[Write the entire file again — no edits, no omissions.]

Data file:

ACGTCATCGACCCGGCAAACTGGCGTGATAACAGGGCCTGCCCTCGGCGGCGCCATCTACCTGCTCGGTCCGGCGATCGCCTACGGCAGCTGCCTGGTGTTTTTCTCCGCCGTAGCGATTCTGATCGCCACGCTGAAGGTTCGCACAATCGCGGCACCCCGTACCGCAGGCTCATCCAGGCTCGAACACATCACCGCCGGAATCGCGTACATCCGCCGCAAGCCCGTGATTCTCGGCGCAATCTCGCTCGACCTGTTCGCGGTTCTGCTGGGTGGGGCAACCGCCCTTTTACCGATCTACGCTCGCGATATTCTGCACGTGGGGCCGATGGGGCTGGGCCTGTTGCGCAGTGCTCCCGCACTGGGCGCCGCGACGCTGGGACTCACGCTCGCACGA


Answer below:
ACGTCATCGACCCGGCAAACTGGCGTGATAACAGGGCCTGCCCTCGGCGGCGCCATCTACCTGCTCGGTCCGGCGATCGCCTACGGCAGCTGCCTGGTGTTTTTCTCCGCCGTAGCGATTCTGATCGCCACGCTGAAGGTTCGCACAATCGCGGCACCCCGTACCGCAGGCTCATCCAGGCTCGAACACATCACCGCCGGAATCGCGTACATCCGCCGCAAGCCCGTGATTCTCGGCGCAATCTCGCTCGACCTGTTCGCGGTTCTGCTGGGTGGGGCAACCGCCCTTTTACCGATCTACGCTCGCGATATTCTGCACGTGGGGCCGATGGGGCTGGGCCTGTTGCGCAGTGCTCCCGCACTGGGCGCCGCGACGCTGGGACTCACGCTCGCACGA